As a homeowner, you sometimes feel the need to get creative when it comes to saving money. Fortunately, your utility bill is an easy place to start. If your heating or cooling costs are a little higher than you’d like, what’s the best way to save on energy without compromising your home comfort?
You might have heard the myth that closing vents for temperature control is a good way to reduce energy consumption while making your home more comfortable. Many homeowners think that by closing vents “strategically,” they can redirect conditioned air to other areas of their home. Unfortunately, it’s not quite that simple.
The truth of the matter is that closing vents for temperature control can cause more harm than good. Let’s take a closer look at how HVAC ventilation works, whether it’s best to keep wall vents open or closed, and some simple steps you can take to save energy.
How Does HVAC Ventilation Work?
Ventilation is the way in which the air in your home is distributed to provide maximum comfort and the best indoor air quality. Controlling your ventilation is not as easy as choosing to keep wall vents open or closed. In fact, the only way to have full control over the ventilation is with an HVAC zoning system.
Most homeowners, however, have a forced-air system that is controlled by one central thermostat. The term “forced-air” refers to the air distribution system. Any unit that uses an air blower to move conditioned air throughout air ducts and out of the vents is a forced-air system.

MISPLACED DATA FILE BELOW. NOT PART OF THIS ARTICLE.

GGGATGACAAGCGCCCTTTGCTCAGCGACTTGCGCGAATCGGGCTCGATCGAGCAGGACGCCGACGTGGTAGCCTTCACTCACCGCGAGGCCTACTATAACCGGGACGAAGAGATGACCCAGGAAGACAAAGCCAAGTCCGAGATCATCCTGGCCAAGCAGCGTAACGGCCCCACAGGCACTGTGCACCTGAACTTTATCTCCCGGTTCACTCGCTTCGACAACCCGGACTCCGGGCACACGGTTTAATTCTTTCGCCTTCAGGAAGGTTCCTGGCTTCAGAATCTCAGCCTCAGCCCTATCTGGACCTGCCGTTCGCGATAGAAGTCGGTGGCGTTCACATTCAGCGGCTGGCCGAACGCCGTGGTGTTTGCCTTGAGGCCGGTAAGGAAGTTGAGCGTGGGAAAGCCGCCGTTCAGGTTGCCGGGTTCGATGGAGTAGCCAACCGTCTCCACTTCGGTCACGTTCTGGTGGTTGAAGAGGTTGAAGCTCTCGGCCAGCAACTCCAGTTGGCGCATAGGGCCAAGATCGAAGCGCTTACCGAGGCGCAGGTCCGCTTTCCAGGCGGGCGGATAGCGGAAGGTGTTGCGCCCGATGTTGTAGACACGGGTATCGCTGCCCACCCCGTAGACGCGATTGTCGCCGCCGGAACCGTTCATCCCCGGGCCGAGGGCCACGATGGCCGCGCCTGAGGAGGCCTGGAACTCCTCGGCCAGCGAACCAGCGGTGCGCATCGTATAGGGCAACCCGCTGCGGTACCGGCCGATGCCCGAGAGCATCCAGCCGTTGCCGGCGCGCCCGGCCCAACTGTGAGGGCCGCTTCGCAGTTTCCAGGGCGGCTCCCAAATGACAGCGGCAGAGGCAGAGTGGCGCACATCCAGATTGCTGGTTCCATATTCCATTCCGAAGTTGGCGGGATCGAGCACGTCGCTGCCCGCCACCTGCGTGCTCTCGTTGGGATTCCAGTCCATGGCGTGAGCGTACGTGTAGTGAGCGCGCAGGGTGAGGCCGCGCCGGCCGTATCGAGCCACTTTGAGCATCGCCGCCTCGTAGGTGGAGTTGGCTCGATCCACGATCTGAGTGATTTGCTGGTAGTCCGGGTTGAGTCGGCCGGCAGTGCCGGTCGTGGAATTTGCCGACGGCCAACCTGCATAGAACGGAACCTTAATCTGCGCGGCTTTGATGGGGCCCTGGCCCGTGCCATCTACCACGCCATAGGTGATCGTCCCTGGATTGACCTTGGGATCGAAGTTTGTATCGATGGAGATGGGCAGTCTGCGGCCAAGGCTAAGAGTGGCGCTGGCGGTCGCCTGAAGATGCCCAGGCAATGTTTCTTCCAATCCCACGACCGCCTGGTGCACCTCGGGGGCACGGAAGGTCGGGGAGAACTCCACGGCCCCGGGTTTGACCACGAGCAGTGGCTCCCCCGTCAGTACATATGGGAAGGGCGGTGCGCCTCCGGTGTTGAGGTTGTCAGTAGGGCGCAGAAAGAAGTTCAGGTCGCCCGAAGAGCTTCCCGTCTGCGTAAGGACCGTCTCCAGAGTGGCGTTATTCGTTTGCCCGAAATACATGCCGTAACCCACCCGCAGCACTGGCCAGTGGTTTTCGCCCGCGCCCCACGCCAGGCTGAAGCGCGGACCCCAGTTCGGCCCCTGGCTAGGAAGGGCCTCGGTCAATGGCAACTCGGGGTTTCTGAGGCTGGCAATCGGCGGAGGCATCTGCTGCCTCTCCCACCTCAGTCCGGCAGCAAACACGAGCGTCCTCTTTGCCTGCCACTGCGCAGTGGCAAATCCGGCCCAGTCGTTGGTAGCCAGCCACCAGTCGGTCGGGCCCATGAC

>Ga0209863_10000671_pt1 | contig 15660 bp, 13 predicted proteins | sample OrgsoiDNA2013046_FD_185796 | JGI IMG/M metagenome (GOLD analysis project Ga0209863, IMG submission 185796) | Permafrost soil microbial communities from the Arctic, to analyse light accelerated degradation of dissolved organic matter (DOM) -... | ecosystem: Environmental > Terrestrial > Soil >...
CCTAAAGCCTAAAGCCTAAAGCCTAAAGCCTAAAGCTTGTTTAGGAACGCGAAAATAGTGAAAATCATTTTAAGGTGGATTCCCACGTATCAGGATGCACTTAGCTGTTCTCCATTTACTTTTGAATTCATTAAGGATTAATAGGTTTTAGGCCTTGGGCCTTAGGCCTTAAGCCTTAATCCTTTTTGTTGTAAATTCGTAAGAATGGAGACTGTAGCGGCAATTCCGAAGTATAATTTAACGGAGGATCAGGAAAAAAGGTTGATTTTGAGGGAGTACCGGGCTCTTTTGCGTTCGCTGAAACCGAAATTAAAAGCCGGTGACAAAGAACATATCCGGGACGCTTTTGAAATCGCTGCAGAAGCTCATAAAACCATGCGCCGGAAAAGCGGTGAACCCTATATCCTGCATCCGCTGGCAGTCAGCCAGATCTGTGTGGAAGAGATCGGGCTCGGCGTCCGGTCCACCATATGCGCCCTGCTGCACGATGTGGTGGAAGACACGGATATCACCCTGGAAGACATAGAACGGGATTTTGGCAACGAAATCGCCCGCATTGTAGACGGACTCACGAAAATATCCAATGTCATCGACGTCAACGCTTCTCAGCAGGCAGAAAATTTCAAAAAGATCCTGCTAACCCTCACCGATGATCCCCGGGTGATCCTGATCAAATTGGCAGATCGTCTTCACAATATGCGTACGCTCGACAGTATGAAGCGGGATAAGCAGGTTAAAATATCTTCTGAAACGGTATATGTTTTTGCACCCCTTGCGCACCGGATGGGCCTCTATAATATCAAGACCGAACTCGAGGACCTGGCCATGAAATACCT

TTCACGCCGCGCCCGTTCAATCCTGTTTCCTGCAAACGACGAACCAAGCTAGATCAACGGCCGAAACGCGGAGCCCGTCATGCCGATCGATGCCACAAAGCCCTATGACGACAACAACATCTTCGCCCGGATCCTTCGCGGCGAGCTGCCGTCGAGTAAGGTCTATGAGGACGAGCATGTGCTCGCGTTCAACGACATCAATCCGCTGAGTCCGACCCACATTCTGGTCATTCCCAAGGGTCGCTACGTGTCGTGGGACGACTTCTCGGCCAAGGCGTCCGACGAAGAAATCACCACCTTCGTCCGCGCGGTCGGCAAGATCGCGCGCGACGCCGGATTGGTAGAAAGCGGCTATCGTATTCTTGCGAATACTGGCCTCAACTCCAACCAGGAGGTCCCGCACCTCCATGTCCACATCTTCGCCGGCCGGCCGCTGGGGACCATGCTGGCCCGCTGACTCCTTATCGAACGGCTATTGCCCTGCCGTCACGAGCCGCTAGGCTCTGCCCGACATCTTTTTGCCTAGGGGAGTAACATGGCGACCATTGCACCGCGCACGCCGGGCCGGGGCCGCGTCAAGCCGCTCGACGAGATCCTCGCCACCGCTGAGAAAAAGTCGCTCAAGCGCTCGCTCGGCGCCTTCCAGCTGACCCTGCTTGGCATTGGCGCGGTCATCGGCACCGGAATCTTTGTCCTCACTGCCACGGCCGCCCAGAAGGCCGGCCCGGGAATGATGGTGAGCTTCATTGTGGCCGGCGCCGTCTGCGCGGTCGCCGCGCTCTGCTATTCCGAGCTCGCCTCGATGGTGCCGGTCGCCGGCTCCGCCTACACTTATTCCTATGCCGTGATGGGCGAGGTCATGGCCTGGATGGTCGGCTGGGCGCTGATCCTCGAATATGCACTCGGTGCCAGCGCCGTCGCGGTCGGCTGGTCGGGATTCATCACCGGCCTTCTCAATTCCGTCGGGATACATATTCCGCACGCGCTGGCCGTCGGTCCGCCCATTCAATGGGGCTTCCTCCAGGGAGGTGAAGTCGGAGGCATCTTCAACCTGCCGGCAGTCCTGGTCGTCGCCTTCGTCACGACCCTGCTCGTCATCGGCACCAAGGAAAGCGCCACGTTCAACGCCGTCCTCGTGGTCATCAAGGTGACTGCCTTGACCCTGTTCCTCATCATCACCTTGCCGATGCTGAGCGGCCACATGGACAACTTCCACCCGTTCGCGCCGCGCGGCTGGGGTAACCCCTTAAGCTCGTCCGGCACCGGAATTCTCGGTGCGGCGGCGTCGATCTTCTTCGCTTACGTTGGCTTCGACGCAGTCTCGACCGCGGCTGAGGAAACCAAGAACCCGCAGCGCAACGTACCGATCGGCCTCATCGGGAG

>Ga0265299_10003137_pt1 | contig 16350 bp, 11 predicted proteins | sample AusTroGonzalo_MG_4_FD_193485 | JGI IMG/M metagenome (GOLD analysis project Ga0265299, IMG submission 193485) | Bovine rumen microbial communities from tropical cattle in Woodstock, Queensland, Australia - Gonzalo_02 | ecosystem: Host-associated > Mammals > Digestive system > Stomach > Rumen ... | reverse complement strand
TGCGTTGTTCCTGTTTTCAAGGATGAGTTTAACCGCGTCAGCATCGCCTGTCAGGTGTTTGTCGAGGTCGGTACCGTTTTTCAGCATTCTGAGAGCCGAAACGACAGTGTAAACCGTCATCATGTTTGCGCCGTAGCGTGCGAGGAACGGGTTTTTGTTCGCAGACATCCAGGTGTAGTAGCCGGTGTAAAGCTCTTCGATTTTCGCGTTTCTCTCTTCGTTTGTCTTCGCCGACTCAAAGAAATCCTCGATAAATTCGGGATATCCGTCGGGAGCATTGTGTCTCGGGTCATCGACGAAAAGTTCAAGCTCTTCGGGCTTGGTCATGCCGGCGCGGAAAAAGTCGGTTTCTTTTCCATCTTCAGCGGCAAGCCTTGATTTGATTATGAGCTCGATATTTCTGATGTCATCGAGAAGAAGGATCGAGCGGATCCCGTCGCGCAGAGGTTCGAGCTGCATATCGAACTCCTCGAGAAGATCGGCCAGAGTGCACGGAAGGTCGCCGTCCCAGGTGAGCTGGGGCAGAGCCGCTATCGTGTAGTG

Why Closing Vents for Temperature Control Is a Bad Idea
So, should you keep wall vents open or closed? It seems logical to think that closing a vent in an unused room will redirect that air elsewhere. Unfortunately, most HVAC systems don’t have sensors to detect when registers are open or closed. As a result, they will produce the same amount of air—keeping your energy bills consistent.
You might actually cause uneven heat in the house if you choose to close vents for temperature control. As a result, your system will have to work harder to maintain the set indoor temperature and might even short-cycle.
Short-cycling refers to when your HVAC unit turns on and off too frequently. This, combined with restricted airflow, can cause the heat exchanger to overheat. The heat exchanger is the most expensive part of a heating or cooling unit, and any damages to this component usually lead to a premature system replacement.
Finally, you’ll likely see a decline in air quality if you close air vents in the basement, bedrooms, or any other unused rooms in your home.
Is It Okay to Partially Close Air Vents?
You don’t have to choose between keeping wall vents either open or closed; you can try partially closing them! This still allows proper airflow through the HVAC system and doesn’t present any problems, like overheating or increased air pressure inside the ducts.
During cold winter nights, it might be beneficial to partially close upstairs vents and keep downstairs vents fully open. Since heated air rises, this can help prevent having a top floor that’s too hot while you’re shivering downstairs.
6 Steps to Save Energy—The Right Way
Call Keefe’s for All Your Comfort Needs
If you’re itching to close the vents for better temperature control at home, stop! Call Keefe’s for an air conditioner or heater service in New Orleans instead. We can get to the bottom of your comfort troubles and help provide a solution that’s both affordable and allows you to keep house vents open for maximum airflow.
Our team has been offering the leading heating and air conditioning sales and services in New Orleans and the surrounding areas for years, which is why we’re one of the most trusted companies in the area. For fast relief, call Keefe!